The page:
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I study a search-theoretic model with pairwise meetings where dealers arise endogenously. The extent of intermediation depends on its cost, trade frictions, and the dealers’ ability to negotiate favorable terms of trade. Under Nash bargaining, there is a unique equilibrium where dealers buy and hold the low-storage-cost good and, depending on their relative bargaining power, resell it at a premium or a discount. The distribution of the terms of trade is non-degenerate unless storage cost and frictions vanish. Due to an externality created by intermediation, the efficient allocation can be achieved only if dealers can charge a positive markup.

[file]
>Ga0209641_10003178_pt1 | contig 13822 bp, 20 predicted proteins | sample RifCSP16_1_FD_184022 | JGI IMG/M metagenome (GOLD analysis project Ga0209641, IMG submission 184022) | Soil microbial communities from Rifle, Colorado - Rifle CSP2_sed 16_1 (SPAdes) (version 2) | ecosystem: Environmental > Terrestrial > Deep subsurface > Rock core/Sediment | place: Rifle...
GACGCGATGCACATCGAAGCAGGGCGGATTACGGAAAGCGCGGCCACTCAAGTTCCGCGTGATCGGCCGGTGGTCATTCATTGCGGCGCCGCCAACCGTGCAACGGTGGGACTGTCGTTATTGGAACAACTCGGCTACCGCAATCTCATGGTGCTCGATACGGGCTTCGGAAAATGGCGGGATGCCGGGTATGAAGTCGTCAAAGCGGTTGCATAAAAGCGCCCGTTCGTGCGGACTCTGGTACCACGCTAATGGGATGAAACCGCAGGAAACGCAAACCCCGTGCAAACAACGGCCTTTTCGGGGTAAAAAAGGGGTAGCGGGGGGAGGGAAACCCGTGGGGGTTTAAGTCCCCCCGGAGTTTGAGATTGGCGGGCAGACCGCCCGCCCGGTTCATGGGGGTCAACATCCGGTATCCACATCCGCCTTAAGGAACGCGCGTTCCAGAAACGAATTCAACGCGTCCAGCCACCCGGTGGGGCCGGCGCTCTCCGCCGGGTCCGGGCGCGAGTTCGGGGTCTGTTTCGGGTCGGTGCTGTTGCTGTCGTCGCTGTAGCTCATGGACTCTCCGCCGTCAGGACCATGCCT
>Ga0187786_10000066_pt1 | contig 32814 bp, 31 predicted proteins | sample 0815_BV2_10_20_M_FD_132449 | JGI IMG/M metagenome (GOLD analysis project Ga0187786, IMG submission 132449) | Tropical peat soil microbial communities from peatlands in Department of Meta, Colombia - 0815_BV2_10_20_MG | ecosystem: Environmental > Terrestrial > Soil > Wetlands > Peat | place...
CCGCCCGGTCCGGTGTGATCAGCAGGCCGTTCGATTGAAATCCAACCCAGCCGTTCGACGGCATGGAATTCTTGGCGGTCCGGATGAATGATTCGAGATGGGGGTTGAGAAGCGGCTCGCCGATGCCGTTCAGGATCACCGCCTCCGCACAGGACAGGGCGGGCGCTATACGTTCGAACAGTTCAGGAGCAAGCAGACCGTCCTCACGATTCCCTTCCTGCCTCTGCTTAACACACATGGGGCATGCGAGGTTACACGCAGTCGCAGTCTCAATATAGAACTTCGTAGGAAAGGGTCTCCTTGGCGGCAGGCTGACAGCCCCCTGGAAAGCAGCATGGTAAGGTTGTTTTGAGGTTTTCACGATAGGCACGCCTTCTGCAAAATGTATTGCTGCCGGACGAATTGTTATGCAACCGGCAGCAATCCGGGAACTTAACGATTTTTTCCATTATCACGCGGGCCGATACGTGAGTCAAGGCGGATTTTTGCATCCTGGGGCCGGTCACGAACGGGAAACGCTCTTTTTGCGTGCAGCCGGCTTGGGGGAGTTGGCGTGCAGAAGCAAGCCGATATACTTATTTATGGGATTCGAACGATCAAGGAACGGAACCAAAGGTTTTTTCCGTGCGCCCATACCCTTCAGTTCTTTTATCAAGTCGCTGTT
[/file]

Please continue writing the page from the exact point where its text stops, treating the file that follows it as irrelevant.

NOTICE: this is the author’s version of a work that was accepted for publication in Review of Economic Dynamics. Changes resulting from the publishing process, such as peer review, editing, corrections, structural formatting, and other quality control mechanisms may not be reflected in this document. Changes may have been made to this work since it was submitted for publication. A definitive version was subsequently published in Review of Economic Dynamics, volume 4 (2001). DOI: 10.1006/redy.2001.0130

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